SuludnonEdit

They are highland Visayan peoples, related to the lowland Kinaray-a, Aklanon, and Hiligaynon of Panay Island, Visayas.

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Name(s) Image Description Notes
Suludnon/Sulod/Tumandok The Suludnon, also known as the Tumandok, Sulod, Panay-Bukidnon, or Panayanon Sulud, are an indigenous Visayan group of people who reside in the Capiz-Lambunao mountainous area and the Antique-Iloilo mountain area of central Panay in the Visayan islands of the Philippines. They are one of the two only culturally indigenous group of Visayan language-speakers in the Western Visayas, along with the Iraynon-Bukidnon of Antique. Although they were once culturally related to the speakers of the Kinaray-a, Aklanon, and Hiligaynon languages, all of whom inhabit the lowlands of Panay, their isolation from Spanish rule resulted in the continuation of a pre-Hispanic culture and beliefs. They speak the Igbok language (also known as Ligbok or Sulod language), a member of the West Visayan subdivision of the Visayan languages under the Austronesian language family. They are the largest indigenous people’s group in Panay, with a population of some 94,000 as of 2011. They are mostly slash-and-burn farmers with bisaya rice as the main crop. The Tumandok also engage in hunting, fishing, and foraging for fruits and root crops.[68]

ImmigrantsEdit

The Philippines consists of a wide number of settlers that form part of the national population. They immigrated or descended from various countries, most notably Spain, Mexico, China, the United States, Japan, and India.

Sortable table
name Descriptions Notes
    Spanish, Hispanic These are descendants of the Spanish and Hispanic settlers who settled in the Spanish East Indies (Philippines) during the Spanish Era. Most were of either Spanish ancestry or Amerindian-Spanish ancestry (The term 'Mestizo' originated in Latin America). The first groups of Hispanics sailed in 1565 with Miguel López de Legazpi from New Spain, in what is now Jalisco state, Mexico to colonize the Philippines.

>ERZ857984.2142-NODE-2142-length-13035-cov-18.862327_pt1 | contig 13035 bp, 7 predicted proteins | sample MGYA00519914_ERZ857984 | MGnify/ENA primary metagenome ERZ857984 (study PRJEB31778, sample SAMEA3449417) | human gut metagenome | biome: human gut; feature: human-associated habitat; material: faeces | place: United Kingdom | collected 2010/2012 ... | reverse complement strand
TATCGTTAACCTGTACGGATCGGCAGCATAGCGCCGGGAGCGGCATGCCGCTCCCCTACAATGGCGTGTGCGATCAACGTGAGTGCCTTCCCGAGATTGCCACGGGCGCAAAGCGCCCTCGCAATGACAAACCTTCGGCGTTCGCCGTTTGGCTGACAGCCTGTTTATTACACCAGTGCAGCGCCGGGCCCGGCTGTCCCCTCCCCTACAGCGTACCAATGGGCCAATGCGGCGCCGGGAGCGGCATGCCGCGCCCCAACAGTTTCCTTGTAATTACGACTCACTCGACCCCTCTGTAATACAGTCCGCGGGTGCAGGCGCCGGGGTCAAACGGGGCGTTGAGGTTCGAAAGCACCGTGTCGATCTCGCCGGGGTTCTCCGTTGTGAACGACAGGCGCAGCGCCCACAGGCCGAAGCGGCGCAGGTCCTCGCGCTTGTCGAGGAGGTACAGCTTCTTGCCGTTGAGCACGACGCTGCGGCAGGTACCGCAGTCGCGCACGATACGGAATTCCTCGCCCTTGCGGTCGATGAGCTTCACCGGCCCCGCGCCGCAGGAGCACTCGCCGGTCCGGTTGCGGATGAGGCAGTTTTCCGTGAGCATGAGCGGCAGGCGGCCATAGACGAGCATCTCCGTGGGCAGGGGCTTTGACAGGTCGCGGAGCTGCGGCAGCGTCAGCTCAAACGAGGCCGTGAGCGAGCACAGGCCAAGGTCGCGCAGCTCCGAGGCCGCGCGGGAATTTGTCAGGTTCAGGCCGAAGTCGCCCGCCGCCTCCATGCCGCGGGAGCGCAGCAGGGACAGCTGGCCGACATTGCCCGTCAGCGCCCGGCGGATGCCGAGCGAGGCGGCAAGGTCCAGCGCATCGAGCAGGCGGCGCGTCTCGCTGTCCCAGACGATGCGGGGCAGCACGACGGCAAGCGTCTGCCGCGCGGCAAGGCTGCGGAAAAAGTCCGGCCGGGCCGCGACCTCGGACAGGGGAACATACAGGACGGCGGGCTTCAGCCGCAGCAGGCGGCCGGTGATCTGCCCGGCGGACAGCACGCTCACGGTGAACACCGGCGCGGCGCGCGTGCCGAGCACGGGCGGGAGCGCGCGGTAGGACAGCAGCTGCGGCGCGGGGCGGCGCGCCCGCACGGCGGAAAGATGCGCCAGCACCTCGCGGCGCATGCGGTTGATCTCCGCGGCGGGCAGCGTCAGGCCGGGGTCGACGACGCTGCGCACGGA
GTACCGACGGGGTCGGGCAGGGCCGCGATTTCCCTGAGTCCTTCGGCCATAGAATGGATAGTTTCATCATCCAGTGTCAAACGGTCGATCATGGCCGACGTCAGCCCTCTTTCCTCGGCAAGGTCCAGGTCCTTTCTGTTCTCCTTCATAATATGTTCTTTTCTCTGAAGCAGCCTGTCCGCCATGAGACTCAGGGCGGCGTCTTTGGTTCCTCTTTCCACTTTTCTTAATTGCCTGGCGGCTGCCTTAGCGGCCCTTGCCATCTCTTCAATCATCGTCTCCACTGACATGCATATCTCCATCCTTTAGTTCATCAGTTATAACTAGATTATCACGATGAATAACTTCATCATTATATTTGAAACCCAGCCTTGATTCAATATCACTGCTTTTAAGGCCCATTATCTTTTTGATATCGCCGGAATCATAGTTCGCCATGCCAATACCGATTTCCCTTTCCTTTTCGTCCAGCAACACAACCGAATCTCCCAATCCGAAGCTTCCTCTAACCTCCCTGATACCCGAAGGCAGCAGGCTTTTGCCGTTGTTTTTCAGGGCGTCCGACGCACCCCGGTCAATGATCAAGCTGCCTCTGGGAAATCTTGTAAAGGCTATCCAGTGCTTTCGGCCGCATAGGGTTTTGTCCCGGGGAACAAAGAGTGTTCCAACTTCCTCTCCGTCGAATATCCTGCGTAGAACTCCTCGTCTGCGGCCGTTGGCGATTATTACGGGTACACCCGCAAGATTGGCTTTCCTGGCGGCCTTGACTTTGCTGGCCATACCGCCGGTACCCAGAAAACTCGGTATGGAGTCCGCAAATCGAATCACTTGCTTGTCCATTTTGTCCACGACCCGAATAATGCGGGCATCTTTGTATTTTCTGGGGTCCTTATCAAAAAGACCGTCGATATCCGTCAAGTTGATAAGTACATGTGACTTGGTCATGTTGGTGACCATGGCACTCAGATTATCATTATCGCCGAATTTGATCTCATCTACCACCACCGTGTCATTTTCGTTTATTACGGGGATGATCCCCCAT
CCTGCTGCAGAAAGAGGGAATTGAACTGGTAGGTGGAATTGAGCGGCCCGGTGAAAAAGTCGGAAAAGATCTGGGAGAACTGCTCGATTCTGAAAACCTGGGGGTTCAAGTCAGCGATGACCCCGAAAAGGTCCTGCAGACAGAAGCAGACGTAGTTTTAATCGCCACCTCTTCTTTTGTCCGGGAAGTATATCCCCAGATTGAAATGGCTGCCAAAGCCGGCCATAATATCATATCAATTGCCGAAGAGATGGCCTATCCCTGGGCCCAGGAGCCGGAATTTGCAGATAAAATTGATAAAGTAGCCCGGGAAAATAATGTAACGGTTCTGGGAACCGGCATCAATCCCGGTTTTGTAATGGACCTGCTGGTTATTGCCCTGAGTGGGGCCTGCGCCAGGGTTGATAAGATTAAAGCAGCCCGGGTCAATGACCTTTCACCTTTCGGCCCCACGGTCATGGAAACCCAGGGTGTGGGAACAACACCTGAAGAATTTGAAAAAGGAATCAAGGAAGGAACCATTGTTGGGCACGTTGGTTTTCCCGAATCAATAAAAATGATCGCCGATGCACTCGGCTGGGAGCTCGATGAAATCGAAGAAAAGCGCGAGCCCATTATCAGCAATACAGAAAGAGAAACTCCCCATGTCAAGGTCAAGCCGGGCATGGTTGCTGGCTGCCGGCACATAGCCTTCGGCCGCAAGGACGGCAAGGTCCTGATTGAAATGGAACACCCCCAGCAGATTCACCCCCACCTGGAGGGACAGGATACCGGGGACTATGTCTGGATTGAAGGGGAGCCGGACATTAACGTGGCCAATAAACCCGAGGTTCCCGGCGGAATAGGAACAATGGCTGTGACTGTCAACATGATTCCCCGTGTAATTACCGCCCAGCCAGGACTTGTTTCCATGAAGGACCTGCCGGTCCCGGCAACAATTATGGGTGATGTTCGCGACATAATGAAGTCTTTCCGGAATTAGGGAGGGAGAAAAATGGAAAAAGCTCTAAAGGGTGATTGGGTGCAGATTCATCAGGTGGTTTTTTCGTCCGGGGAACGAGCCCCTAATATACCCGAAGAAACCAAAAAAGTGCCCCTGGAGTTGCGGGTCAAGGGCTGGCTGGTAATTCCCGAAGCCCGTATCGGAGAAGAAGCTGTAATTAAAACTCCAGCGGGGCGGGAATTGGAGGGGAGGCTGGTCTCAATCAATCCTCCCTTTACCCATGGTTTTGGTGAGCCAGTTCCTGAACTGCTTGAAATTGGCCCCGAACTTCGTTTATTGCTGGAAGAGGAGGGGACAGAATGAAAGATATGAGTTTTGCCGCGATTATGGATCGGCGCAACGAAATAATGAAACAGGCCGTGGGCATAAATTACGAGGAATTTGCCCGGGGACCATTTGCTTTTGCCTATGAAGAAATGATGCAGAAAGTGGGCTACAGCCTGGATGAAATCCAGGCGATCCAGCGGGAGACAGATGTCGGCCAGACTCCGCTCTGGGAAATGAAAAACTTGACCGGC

American Some of these multiracial individuals are descended from Americans who settled in the Philippines during the United States colonial period, and others from tourists who have settled in the Philippines in the contemporary period. As of 2011, the U.S, State Department estimated that there are an estimated four million Americans of Philippine ancestry in the United States, and more than 300,000 to 600,000 American citizens in the Philippines.[69]
    Chinese Most migrations of Chinese to the Philippines started even before the Spanish colonial period, when foreign trade with other countries were opened to the Philippines.[70][71][72] Ethnic Chinese sailed around the Philippine Islands from the 9th century onward and frequently interacted with the local Filipinos. Some datus, rajahs, and lakans (indigenous rulers) in the Philippines were themselves a product of the intermarriage between the Chinese merchant-settlers and the local Filipinos.[70][71][72]
  Indian Philippines has been part of Indianized kingdoms from the 7th century Srivijaya and earlier era. Indian culture, language, scripture, food, belief, arts, martial arts, epics have had profound impact on pre-Spanish Philippines which is still visible. They have contributed to the unique cultural blend in the Philippines. One source estimated the size of the Indian community in the Philippines in 2008 at 150,000 persons.[73] Most Indians in the Philippines belong to either Sindhi people or Punjabi people ethnic groups, and are largely businessmen and traders. A smaller population of Indians belonging to the Marathi ethnic group form part of the clergy of Roman Catholic dioceses in the country.[74][75]
  Japanese Japanese residing in the Philippines including Filipinos of Japanese descent.[76] Japanese people have been settling in the Philippines for centuries, therefore there has been much cultural and genetic blending.[77] The Ryukyu Kingdom (Okinawa, etc ... ) also had heavy trade and mixing in the Philippines, particularly in Northern Luzon.
  Jewish Majority of the Jews in the Philippines are of the Sephardic branch of Judaism.[78] The official population is unknown.
  Koreans Most of them are transient students and expatriates.[79] Most are tourists or students studying in the Philippines.[80]
  Arabs Their official population is unknown.[citation needed]
   Indonesians and Malaysians Most are fishermen and laborers. Some are overseas students and expatriates
Other Other ethnic groups and/or nationalities include various ethnicities, i.e. Australian, Brazilian, British, Canadian, French, German, Greek, Iranian, Italian, Nepalese, New Zealander, Pacific Islander, Polish, Russian, Singaporean, Thai, Vietnamese, and other ethnic groups from other countries.